Like the very origin of the Kayeli people, the peculiarities of the religious affiliation of this people are directly related to the colonial activity of the Dutch. Since the arrival of the Dutch colonials on the island in the middle of the 17th century, the nobles and a large part of the ordinary inhabitants of Buru Island were converted to Sunni Islam, including the community that resettled in 1658 on the coasts of Kayeli Gulf were also Muslims. In an effort to ensure the loyalty of new settlers, the Dutch East India Company administrators signed a contract with the tribal leaders to guarantee their right to practice their Islamic religion. During the following centuries, the Dutch colonials were to some extent adhered to this commitment, despite active proselytizing preaching in Buru Island by the European Catholic and Protestant missionaries, it did not affect the region of Kayeli.[15][16]

As a result, the Kayeli people are the most Islamized ethnic community of Buru Island. Among them there are remnants of pre-Islamic pagan belief systems, but to a much lesser extent than among other ethnic peoples of the island.[12][10][15][16]

Economic activity[edit]

In the first two centuries of the Dutch colonial rule, the absolute majority of the Kayeli people were exploited on carnation plantations. After the plant ceased to be the main agricultural crop of Buru Island, the economic activity of the Kayeli people began to diversify. Much of the people has gone into the cultivation of sago palm tree and Eucalyptus respectively for the production of sago and aromatic oil. Other significant development were acquired in fisheries.[2][15][16]



  • Thomas Reuter, ed. (2006), Sharing the Earth, Dividing the Land: Land and territory in the Austronesian world (PDF), Australian National University, ISBN 1-920942-69-6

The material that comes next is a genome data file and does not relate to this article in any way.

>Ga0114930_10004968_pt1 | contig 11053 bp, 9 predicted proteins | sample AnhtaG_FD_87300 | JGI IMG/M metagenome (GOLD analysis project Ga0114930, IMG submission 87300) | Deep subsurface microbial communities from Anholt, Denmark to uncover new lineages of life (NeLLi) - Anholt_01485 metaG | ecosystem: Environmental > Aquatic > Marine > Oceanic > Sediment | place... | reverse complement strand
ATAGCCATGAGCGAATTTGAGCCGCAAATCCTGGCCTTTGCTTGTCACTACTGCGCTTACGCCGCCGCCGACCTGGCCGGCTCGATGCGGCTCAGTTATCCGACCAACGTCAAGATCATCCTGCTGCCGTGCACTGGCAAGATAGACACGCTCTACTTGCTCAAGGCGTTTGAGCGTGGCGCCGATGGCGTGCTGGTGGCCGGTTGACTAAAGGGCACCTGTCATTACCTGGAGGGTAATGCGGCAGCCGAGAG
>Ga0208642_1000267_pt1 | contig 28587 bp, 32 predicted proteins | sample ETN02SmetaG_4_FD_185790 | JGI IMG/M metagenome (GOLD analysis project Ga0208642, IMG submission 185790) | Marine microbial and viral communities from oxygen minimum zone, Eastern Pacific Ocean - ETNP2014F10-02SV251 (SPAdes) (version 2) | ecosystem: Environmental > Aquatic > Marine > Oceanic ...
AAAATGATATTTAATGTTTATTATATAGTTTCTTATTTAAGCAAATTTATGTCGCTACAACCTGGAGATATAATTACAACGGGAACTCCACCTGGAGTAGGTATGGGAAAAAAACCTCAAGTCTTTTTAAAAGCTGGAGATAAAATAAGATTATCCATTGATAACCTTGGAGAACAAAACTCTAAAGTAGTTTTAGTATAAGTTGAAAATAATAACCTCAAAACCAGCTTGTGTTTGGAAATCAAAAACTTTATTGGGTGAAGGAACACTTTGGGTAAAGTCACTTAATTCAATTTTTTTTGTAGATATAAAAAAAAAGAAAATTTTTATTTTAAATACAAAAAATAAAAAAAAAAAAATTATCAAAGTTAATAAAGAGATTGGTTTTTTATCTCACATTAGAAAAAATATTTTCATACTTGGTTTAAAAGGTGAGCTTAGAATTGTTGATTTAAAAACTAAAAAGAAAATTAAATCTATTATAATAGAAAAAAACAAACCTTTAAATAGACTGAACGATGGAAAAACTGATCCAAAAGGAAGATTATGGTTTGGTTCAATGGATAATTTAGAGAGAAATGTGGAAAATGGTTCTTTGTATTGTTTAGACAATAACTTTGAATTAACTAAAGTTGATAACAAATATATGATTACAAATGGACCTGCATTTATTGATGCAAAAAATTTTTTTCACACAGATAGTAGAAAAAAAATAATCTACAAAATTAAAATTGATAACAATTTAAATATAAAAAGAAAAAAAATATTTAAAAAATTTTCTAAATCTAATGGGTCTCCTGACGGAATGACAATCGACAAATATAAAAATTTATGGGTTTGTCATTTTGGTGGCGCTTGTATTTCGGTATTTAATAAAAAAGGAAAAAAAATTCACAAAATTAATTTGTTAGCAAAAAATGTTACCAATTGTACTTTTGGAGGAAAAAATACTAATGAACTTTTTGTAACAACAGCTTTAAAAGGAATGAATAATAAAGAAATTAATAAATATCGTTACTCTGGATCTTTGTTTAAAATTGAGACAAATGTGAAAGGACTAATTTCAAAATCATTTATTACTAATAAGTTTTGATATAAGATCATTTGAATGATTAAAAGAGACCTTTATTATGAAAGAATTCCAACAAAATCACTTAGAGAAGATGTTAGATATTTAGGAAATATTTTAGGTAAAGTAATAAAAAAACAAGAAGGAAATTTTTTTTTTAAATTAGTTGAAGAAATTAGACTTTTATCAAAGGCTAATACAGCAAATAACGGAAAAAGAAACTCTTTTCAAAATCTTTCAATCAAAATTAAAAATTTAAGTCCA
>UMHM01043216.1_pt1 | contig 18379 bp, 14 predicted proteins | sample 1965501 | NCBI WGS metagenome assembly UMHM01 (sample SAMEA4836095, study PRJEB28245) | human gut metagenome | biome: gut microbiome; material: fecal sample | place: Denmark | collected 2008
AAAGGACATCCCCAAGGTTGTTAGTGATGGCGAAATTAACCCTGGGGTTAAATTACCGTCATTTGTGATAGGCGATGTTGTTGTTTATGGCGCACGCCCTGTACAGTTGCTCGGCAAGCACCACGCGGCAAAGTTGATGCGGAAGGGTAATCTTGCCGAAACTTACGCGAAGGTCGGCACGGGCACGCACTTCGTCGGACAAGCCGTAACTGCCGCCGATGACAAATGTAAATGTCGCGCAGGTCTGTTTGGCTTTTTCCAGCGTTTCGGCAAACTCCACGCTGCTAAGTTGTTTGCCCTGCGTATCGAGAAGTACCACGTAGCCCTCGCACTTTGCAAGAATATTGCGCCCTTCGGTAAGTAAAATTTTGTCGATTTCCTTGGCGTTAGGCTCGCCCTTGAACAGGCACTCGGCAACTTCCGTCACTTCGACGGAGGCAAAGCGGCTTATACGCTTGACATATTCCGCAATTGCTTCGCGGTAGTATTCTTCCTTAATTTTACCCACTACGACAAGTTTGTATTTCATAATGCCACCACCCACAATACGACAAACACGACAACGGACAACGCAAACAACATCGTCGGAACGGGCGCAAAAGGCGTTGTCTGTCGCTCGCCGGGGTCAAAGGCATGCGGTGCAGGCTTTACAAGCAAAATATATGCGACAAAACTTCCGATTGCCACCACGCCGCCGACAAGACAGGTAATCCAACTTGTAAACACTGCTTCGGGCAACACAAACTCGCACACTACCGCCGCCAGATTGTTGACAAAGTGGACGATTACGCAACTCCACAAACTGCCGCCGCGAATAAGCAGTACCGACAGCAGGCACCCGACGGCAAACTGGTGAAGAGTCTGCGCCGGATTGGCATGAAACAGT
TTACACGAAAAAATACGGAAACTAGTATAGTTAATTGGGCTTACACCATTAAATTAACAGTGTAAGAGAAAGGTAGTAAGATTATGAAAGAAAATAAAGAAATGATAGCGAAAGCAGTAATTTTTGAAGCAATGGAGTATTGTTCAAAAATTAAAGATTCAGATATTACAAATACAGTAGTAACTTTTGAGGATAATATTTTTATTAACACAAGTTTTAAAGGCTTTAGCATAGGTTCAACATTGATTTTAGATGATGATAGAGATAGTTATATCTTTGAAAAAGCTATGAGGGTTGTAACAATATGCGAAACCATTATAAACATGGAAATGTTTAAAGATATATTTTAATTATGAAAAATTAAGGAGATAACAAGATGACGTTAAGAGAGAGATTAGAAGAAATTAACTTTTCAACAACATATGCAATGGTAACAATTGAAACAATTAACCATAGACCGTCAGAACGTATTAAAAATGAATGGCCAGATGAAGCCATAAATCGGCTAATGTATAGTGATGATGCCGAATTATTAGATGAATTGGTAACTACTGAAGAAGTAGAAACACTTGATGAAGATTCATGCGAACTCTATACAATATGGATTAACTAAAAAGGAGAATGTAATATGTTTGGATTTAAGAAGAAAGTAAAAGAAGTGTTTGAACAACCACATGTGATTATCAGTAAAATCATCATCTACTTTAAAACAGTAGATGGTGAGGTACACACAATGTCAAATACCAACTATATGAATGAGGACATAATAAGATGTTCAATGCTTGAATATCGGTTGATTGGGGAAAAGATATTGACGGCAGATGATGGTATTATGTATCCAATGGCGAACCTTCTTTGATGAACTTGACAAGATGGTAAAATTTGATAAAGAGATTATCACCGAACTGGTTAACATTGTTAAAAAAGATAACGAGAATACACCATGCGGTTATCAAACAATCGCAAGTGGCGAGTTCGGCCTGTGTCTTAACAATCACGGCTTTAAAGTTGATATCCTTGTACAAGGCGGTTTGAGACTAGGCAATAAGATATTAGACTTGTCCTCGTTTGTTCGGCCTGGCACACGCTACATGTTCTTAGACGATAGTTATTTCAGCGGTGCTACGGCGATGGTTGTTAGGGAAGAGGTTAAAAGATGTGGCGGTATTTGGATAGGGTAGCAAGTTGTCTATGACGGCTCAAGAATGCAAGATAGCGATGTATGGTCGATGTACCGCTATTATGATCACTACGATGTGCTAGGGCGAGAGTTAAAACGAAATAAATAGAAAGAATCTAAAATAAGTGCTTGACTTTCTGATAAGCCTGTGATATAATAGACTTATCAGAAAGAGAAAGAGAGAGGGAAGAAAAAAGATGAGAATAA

• Charles E. Grimes (January 1995), Digging for the Roots of Language Death in Eastern Indonesia: The Cases of Kayeli and Hukumina (PDF), Annual Meeting of the Linguistic Society of America


  1. ^ M. Junaidi (2009). "Sejarah Konflik Dan Perdamaian Di Maluku Utara" (PDF). Academica: Majalah Ilmu Sosial dan Ilmu Politik. p. 245. ISSN 1411-3341. Retrieved 2017-09-11.
  2. ^ a b c d Ethnologue: Languages of the World. "Kayeli: A language of Indonesia (Maluku)".
  3. ^ a b c Thomas Reuter, ed. (2006). Sharing the Earth, Dividing the Land. pp. 144–145.
  4. ^ a b "The Kayeli Language". Institute for Language Information and Technology. 26 February 2010.
  5. ^ a b c Thomas Reuter, ed. (2006). Sharing the Earth, Dividing the Land. pp. 145–146.
  6. ^ Thomas Reuter, ed. (2006). Sharing the Earth, Dividing the Land. p. 147.
  7. ^ Thomas Reuter, ed. (2006). Sharing the Earth, Dividing the Land. pp. 147–149.
  8. ^ a b c d Charles E. Grimes (1995). Digging for the Roots of Language Death in Eastern Indonesia. p. 2.
  9. ^ a b Barbara Grimes (25 July 2002). "Global Language Viability — Causes, Symptoms and Cures for Endangered Languages". SIL International.
  10. ^ a b c d "The Kayeli Language". Web Cite. Retrieved 2017-09-16.
  11. ^ "Кайели". Etnolog. Retrieved 2017-09-16.
  12. ^ a b c d e "Kayeli". Ethnologue. Archived from the original on 26 February 2014. Retrieved 2018-09-16.
  13. ^ Charles E. Grimes (1995). Digging for the Roots of Language Death in Eastern Indonesia. pp. 2–4.
  14. ^ Charles E. Grimes (1995). Digging for the Roots of Language Death in Eastern Indonesia. p. 3.
  15. ^ a b c Thomas Reuter, ed. (2006). Sharing the Earth, Dividing the Land. p. 146.
  16. ^ a b c Charles E. Grimes (1995). Digging for the Roots of Language Death in Eastern Indonesia. p. 11.

Further reading[edit]

  • Grimes, Barbara Dix (1994). Buru inside out. In: Visser, L.E., ed. Halmahera and beyond. Leiden.
  • Lewis, M. Paul (ed.) (2009). Ethnologue: Languages of the World, Sixteenth edition. Dallas, Tex.CS1 maint: extra text: authors list (link)